Now, say that Betts outperformed expectations and finished as OF #1 for the season (16.32 VORP). We compare the absolute value of the prediction (11.84 VORP) and the actual production (16.32 VORP) to assign the expert an Accuracy Gap of 4.48 for their Betts ranking. We repeat this process for every other OF in the player pool and sum the scores to get a total OF Accuracy Gap for the expert. As noted above, a lower number is a better score.

If an expert does not have a player in our pool ranked, we assign a rank in one of two ways based upon how the player made it into our player pool (i.e. via preseason ECR or the end-of-season Player Rater). 1) If the player made it into the pool via the ECR cutoff, we assign the player a rank equal to the last player the expert ranked +1. Therefore, if an expert ranked 80 outfielders and failed to include Mookie Betts in his rankings, we would slot Betts as the expert’s OF #81. 2) If the player made it into the player pool solely based on the Player Rater cutoffs (i.e. the player exceeded preseason expectations), we assign a rank equal to the player’s ECR +1 rank spot.

The reason for this distinction is that we do not want to unfairly punish experts who have a deep set of rankings. For example, in 2016, Aaron Sanchez had a preseason ECR of SP #96 and finished the season as a top 20 SP in our Player Rater. He qualified for the pool of evaluated players due to his actual production. For an expert who ranked 70 SPs and didn’t include Sanchez, it would be unreasonable to assume that Sanchez would have been his or her SP #71. Instead, we slot Sanchez as their SP #97 since that is a fair expectation of the expert’s valuation based upon the industry consensus opinion.

The flip side of the examples above occurs when an expert ranks a player within the rank range (e.g. Top 40 OF) that winds up NOT being in our player pool. In other words, the player was not a top 40 consensus OF for the preseason and he did not finish among the top 40 OFs based on actual production. In this scenario, we assess a penalty that is equal to the following: The absolute value of the expert’s Accuracy Gap for the player minus the average expert’s Accuracy Gap for the player. The penalty is only applied if the expert’s prediction rates worse than the average expert’s prediction. This ensures that penalties are only assessed in situations where notably poor predictions have been made.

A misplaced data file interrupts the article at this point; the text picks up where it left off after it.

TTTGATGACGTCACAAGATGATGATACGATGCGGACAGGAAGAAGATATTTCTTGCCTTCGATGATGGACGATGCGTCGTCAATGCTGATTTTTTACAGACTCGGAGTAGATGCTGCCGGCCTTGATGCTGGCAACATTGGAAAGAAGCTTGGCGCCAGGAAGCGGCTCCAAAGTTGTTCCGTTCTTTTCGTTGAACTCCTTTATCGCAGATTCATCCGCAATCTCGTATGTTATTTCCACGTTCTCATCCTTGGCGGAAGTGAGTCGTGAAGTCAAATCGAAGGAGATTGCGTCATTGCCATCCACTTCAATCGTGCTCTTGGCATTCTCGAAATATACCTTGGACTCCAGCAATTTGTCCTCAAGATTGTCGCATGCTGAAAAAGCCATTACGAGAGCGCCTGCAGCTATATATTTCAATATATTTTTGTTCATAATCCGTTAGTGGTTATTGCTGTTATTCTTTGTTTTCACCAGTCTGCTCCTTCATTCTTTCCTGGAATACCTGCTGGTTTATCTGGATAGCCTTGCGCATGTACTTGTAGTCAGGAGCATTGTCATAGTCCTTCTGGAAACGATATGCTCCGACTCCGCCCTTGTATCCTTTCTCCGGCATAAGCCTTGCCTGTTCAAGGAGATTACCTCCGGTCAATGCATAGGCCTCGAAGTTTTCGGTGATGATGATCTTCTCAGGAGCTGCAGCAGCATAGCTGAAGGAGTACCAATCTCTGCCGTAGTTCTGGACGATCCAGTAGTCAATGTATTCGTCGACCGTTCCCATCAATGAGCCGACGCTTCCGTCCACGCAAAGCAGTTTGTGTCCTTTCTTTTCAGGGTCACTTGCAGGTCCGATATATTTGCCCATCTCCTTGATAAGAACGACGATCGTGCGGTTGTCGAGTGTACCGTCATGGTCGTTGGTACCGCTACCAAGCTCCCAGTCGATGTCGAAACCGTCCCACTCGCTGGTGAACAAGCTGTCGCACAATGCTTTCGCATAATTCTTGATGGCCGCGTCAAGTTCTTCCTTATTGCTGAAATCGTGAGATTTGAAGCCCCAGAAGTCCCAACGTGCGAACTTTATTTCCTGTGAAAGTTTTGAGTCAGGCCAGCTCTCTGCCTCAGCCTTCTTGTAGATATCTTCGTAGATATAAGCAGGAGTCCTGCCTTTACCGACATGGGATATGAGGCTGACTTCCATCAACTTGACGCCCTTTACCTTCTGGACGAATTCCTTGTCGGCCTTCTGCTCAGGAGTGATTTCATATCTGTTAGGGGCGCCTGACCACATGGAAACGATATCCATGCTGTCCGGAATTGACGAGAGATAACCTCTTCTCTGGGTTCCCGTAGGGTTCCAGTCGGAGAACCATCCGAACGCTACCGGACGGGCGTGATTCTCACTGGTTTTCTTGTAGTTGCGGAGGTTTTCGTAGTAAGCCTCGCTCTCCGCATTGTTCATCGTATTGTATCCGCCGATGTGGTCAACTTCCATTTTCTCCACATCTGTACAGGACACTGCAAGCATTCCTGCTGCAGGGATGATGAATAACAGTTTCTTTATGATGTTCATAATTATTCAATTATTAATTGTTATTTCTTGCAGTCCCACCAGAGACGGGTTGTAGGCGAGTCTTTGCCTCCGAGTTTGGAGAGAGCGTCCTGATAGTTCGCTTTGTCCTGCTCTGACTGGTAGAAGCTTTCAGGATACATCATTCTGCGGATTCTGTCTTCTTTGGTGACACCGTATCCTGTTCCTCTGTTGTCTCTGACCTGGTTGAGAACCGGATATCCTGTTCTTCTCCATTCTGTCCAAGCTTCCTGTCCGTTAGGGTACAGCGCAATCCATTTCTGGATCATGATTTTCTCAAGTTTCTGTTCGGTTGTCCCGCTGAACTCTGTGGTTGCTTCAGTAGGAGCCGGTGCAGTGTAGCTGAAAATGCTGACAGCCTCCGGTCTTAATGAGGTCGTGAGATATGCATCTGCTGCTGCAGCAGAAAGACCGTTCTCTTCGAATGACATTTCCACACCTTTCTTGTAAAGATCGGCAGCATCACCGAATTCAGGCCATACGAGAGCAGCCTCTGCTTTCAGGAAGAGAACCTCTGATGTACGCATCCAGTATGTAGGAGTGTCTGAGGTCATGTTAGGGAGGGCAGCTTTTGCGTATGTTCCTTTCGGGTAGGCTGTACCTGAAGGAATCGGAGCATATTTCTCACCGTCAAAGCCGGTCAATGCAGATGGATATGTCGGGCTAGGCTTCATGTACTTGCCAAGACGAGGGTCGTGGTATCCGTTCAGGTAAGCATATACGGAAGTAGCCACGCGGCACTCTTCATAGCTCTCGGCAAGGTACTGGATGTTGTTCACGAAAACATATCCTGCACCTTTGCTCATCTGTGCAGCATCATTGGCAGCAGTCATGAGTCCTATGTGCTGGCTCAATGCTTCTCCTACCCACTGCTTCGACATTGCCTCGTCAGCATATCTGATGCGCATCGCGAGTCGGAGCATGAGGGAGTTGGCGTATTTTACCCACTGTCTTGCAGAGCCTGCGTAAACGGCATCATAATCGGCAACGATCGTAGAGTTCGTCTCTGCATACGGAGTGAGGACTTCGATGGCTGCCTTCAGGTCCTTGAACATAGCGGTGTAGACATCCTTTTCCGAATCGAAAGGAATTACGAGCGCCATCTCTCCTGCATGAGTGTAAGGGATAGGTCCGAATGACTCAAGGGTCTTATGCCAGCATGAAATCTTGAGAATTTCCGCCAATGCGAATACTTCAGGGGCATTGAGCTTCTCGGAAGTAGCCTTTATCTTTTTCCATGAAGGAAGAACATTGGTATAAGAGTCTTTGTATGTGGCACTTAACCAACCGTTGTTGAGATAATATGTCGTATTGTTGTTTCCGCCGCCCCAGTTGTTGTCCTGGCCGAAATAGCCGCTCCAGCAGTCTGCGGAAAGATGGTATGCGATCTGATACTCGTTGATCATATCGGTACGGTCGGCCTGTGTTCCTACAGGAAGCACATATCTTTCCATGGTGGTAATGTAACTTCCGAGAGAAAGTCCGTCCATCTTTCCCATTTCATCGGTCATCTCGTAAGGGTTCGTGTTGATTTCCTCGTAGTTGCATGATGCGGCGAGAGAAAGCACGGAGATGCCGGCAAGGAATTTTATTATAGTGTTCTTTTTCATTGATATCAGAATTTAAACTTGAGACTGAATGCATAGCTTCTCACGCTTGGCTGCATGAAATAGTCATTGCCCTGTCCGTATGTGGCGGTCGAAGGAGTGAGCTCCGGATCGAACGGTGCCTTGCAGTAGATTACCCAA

The scenario above would most commonly come into play if an expert failed to take an injured player out of his or her rankings. In that example, it is important that the expert is penalized for offering advice that could lead fantasy owners to make a poor decision.

Step 4: Rank the Experts

After the results are calculated for the entire player pool across experts, we rank the experts by position from top to bottom based on their Accuracy Gap. As noted above, a lower gap is considered better because it indicates that an expert’s predictions were closer to the actual production of the players evaluated. For the Overall assessment, we add up the Accuracy Gap totals from the Hitter and Pitcher positions.

In addition to Overall Accuracy, we’re also able to determine which experts offered the most accurate predictions for each individual player. We simply rank the Accuracy Gaps from top to bottom across experts for every player. The closer a projection is to the player’s actual point total, the smaller the expert’s error is and the better their accuracy rank is for the player.

We hope this detailed overview was helpful. Thanks for being interested enough to read through it!